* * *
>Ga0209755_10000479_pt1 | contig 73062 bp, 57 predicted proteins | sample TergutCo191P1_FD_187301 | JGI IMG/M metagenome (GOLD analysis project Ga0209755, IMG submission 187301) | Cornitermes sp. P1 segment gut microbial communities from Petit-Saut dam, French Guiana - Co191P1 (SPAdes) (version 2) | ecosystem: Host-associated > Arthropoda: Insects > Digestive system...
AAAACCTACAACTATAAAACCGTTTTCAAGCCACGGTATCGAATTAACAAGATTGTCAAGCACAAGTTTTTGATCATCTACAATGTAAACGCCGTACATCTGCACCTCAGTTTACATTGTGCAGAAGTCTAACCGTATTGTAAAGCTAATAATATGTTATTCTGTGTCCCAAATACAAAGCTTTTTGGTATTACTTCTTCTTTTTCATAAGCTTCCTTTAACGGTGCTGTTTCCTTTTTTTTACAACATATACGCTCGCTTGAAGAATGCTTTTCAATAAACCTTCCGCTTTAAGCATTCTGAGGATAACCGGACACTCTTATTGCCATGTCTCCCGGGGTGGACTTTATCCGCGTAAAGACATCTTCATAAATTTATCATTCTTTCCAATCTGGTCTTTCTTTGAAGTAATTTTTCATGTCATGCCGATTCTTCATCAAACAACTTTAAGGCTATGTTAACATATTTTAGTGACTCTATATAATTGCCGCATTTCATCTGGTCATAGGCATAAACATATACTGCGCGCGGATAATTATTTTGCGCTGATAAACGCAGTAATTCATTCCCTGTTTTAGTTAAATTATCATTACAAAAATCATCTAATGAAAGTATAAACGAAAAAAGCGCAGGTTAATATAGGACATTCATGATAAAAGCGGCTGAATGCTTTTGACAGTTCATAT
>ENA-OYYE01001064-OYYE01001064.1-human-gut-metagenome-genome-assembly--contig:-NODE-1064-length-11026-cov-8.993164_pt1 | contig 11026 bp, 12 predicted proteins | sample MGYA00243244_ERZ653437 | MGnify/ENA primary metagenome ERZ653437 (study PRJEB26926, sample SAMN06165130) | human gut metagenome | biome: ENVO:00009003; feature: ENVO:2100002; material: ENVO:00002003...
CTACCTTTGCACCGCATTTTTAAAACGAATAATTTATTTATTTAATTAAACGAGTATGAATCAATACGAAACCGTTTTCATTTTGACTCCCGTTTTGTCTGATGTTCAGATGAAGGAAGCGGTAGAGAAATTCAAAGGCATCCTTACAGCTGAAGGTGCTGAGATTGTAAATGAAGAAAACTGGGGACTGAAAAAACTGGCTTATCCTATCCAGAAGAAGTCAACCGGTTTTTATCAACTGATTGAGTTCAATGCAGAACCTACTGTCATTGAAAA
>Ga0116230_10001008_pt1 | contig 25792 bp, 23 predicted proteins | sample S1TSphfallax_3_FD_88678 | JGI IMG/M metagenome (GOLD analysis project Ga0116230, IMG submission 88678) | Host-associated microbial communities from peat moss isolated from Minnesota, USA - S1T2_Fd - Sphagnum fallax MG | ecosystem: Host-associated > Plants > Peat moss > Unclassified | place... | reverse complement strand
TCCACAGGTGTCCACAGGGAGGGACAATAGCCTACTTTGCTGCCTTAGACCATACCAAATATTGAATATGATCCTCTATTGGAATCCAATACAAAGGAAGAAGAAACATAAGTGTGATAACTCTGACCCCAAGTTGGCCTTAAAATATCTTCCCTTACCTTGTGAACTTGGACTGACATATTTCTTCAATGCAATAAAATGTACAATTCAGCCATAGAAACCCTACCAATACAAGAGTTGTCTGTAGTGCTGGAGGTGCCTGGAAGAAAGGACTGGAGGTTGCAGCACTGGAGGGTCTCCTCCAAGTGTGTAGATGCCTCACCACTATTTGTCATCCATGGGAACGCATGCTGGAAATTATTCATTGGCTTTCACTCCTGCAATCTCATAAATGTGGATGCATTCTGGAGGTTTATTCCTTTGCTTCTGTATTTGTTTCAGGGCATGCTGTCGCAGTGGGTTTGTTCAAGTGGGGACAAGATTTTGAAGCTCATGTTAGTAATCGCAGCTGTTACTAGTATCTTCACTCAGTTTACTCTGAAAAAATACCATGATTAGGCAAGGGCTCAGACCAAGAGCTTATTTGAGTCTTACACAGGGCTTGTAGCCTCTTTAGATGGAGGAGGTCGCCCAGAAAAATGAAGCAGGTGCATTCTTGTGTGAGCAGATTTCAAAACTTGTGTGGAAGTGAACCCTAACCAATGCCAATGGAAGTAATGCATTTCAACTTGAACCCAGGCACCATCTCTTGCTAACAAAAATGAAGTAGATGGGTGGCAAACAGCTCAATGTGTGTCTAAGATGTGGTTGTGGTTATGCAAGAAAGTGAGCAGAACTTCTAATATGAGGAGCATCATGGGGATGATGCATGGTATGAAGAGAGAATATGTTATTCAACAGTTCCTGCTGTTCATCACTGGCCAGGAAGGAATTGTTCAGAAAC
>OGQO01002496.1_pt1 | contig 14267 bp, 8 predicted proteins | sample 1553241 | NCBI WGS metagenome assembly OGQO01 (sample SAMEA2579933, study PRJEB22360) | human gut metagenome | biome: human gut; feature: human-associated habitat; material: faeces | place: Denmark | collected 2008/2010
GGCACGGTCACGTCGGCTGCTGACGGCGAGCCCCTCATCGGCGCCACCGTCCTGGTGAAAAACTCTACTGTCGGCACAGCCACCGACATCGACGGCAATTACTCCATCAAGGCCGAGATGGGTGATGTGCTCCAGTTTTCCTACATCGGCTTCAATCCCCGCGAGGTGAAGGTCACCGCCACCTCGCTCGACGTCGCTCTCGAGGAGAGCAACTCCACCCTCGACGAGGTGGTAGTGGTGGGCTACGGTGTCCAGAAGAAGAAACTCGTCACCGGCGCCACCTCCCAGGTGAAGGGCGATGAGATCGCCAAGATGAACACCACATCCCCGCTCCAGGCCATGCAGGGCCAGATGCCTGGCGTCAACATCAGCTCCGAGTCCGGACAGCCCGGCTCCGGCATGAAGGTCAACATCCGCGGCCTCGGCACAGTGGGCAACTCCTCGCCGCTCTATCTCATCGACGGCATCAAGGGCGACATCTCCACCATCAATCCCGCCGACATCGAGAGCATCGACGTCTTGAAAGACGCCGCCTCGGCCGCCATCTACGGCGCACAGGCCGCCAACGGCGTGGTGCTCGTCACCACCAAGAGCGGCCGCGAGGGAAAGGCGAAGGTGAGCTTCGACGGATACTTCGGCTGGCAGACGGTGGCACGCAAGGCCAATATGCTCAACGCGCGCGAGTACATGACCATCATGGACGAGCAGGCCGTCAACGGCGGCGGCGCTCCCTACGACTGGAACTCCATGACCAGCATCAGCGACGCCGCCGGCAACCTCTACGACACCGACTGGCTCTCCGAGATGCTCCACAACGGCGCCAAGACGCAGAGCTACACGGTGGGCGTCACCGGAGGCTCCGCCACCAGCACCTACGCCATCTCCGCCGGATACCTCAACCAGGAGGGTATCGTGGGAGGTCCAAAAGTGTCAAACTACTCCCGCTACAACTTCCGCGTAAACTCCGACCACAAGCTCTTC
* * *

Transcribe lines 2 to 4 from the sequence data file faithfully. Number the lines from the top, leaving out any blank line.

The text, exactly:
AAAACCTACAACTATAAAACCGTTTTCAAGCCACGGTATCGAATTAACAAGATTGTCAAGCACAAGTTTTTGATCATCTACAATGTAAACGCCGTACATCTGCACCTCAGTTTACATTGTGCAGAAGTCTAACCGTATTGTAAAGCTAATAATATGTTATTCTGTGTCCCAAATACAAAGCTTTTTGGTATTACTTCTTCTTTTTCATAAGCTTCCTTTAACGGTGCTGTTTCCTTTTTTTTACAACATATACGCTCGCTTGAAGAATGCTTTTCAATAAACCTTCCGCTTTAAGCATTCTGAGGATAACCGGACACTCTTATTGCCATGTCTCCCGGGGTGGACTTTATCCGCGTAAAGACATCTTCATAAATTTATCATTCTTTCCAATCTGGTCTTTCTTTGAAGTAATTTTTCATGTCATGCCGATTCTTCATCAAACAACTTTAAGGCTATGTTAACATATTTTAGTGACTCTATATAATTGCCGCATTTCATCTGGTCATAGGCATAAACATATACTGCGCGCGGATAATTATTTTGCGCTGATAAACGCAGTAATTCATTCCCTGTTTTAGTTAAATTATCATTACAAAAATCATCTAATGAAAGTATAAACGAAAAAAGCGCAGGTTAATATAGGACATTCATGATAAAAGCGGCTGAATGCTTTTGACAGTTCATAT
>ENA-OYYE01001064-OYYE01001064.1-human-gut-metagenome-genome-assembly--contig:-NODE-1064-length-11026-cov-8.993164_pt1 | contig 11026 bp, 12 predicted proteins | sample MGYA00243244_ERZ653437 | MGnify/ENA primary metagenome ERZ653437 (study PRJEB26926, sample SAMN06165130) | human gut metagenome | biome: ENVO:00009003; feature: ENVO:2100002; material: ENVO:00002003...
CTACCTTTGCACCGCATTTTTAAAACGAATAATTTATTTATTTAATTAAACGAGTATGAATCAATACGAAACCGTTTTCATTTTGACTCCCGTTTTGTCTGATGTTCAGATGAAGGAAGCGGTAGAGAAATTCAAAGGCATCCTTACAGCTGAAGGTGCTGAGATTGTAAATGAAGAAAACTGGGGACTGAAAAAACTGGCTTATCCTATCCAGAAGAAGTCAACCGGTTTTTATCAACTGATTGAGTTCAATGCAGAACCTACTGTCATTGAAAA